Bureaucracy Slows Trademark Registration in Guatemala

It takes from six months to a year to complete the process for registering a patent for a brand with the Guatemalan Intellectual Property Registry.

Friday, April 26, 2013

Various sectors in Guatemala agree with the estimate. "Although there is a commitment to the free trade agreement between Central America and United States (CAFTA), which entered into force in 2006, Guatemala has not signed", reported Prensalibre.com.gt.

According to Ileana Aguilar, registrar of intellectual property, currently all processes must be carried out personally and on paper, and need a signature and seal from a lawyer, which causes delays in registration.

With the agreement registration will be expedited, it would force the system to be digitalised and would allow for trademarks to be registered without the need of a lawyer's signature , and in the same application one brand could be entered covering several products, a process that could be completely virtual.

Julio Morales, is an inventor who has three patents and two more in process and complains that it typically takes four years for each registration, causing losses during this period.



More on this topic

New Chamber of Intellectual Property in Guatemala

June 2016

The union will focus on improving the rules on patenting and improving protection of intellectual property.

The creation of the new Chamber also aims to encourage fair practices and help streamline processes followed when companies make complaints about products reproduced without authorization. S21.com.gt reports that "...The products most likely to be copied illegally are medicines, food, alcoholic beverages, clothing, videos, movies and music. "

Protect Your Intellectual Property

March 2016

Competing with multinationals under DR-CAFTA requires companies to comply with all the necessary processes to protect their brands, processes and products.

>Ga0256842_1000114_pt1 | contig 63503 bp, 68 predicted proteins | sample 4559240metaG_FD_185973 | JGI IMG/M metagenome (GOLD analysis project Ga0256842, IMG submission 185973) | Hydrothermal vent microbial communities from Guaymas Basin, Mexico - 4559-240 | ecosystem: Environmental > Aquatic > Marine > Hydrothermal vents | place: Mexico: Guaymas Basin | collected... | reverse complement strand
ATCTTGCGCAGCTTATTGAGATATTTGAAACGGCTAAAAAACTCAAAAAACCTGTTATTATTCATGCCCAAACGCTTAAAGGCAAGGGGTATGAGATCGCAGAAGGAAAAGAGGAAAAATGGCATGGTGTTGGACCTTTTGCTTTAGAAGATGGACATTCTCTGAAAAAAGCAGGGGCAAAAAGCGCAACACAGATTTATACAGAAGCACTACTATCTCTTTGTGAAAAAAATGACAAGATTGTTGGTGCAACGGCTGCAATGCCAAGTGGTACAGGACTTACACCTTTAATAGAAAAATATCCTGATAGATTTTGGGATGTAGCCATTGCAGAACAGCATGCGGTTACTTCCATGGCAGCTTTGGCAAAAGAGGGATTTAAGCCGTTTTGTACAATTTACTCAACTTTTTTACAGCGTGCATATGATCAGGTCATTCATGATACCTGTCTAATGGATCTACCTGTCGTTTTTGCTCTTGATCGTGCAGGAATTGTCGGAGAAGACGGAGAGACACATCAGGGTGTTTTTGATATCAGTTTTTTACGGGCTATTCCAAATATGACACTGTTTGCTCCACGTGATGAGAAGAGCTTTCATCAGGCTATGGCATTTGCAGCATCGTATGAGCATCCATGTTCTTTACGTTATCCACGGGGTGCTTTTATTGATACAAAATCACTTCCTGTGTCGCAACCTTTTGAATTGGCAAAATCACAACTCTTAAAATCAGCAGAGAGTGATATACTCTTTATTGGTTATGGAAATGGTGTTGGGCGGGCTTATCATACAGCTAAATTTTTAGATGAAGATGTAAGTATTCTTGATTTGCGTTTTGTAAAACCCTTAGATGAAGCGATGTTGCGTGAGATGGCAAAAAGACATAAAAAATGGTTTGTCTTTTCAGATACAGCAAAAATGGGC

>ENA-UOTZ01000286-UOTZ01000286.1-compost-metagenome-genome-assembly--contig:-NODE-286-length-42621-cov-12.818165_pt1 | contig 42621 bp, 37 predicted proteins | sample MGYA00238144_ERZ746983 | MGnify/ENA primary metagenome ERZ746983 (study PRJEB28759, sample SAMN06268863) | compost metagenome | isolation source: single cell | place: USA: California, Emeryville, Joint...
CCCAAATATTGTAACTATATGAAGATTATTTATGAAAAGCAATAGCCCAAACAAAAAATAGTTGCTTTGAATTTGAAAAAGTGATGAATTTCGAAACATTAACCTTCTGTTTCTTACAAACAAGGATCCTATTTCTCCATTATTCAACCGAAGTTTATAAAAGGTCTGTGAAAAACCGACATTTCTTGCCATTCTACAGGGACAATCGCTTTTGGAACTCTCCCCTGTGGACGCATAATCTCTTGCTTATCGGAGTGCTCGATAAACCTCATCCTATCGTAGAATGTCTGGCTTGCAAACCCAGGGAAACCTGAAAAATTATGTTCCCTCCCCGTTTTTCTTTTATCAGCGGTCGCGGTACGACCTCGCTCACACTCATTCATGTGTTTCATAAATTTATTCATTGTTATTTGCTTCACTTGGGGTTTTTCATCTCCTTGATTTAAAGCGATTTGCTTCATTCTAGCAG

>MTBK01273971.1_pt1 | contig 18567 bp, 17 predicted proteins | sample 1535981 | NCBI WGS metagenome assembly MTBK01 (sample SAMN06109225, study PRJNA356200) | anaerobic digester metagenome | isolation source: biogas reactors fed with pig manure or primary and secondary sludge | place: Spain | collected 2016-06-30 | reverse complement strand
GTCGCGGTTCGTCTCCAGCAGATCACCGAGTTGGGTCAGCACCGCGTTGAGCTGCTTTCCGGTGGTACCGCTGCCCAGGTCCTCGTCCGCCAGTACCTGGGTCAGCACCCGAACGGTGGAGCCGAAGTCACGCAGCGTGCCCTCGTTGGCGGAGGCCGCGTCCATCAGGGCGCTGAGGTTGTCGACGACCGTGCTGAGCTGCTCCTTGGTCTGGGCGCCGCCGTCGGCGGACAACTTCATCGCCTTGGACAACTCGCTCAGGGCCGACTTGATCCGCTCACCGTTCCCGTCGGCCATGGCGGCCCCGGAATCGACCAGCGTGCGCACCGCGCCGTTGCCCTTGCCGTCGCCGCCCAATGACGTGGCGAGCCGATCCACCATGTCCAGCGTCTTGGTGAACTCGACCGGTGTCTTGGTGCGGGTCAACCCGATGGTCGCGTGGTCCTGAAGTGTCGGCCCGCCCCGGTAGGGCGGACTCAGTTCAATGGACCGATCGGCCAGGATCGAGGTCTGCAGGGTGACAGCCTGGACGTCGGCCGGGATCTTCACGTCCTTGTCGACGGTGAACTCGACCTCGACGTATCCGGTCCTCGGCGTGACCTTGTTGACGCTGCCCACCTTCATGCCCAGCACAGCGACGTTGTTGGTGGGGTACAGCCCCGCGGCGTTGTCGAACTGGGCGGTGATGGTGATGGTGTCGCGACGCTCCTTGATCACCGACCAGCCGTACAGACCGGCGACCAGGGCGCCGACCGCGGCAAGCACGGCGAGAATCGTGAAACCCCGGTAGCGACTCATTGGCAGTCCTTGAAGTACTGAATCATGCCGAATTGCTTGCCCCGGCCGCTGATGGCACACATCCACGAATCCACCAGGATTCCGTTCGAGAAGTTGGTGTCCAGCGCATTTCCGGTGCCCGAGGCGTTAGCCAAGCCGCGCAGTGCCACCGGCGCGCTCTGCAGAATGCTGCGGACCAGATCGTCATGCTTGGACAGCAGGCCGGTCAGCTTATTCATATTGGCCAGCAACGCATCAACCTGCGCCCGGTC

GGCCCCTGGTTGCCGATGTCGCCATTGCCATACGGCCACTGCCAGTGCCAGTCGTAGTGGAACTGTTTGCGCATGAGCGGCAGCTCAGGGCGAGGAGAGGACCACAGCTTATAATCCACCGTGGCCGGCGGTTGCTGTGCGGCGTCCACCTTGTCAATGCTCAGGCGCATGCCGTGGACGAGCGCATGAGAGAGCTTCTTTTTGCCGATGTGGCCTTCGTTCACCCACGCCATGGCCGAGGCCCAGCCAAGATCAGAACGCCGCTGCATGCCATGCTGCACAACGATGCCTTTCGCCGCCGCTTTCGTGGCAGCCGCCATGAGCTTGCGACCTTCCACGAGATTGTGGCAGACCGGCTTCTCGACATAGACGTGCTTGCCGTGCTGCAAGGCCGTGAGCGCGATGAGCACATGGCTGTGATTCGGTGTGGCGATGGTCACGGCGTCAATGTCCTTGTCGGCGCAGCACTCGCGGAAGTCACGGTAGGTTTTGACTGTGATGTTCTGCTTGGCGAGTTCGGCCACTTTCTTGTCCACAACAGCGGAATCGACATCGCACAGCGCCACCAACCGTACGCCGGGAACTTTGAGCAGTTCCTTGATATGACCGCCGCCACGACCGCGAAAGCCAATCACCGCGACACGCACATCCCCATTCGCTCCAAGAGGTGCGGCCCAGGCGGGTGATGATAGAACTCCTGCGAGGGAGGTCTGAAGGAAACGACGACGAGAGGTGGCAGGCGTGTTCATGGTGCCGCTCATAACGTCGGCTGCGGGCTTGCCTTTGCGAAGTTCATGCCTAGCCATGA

The arrival of multinational companies in Central America competing in legal equality with local or regional firms as a result of DR-CAFTA, highlights gaps in legal implementation and best practices for business on issues such as the protection of trademarks and intellectual property. In an analysis piece by Nacion.com, the need for companies and entrepreneurs to protect the product development process, their formulation and their brands is highlighted.

Single Registration for Patents in Central America

July 2015

A proposal has been made for the region to standardize the criteria for patenting so that it has the same validity and is treated in the same way in each of the Central American countries.

Meeting in Panama, patent experts and government representatives reviewed the Manual for Processing Patent Applications, with the aim of unifying the various laws on registrations in order to facilitate the work of companies that have to deal with different rules, times and procedures to register their patents in countries in Central America.

Impact of DR- CAFTA in Production of Generic Goods

December 2013

Increased prices are predicted along with less variety in drugs and agrochemicals because of the progressive protection of patent rights.

Román Macaya, director of the National Chamber of Generic Producers (Canaproge) explained that at the end of this decade the market will feel an impact on the protection of branded drugs and agrochemicals.

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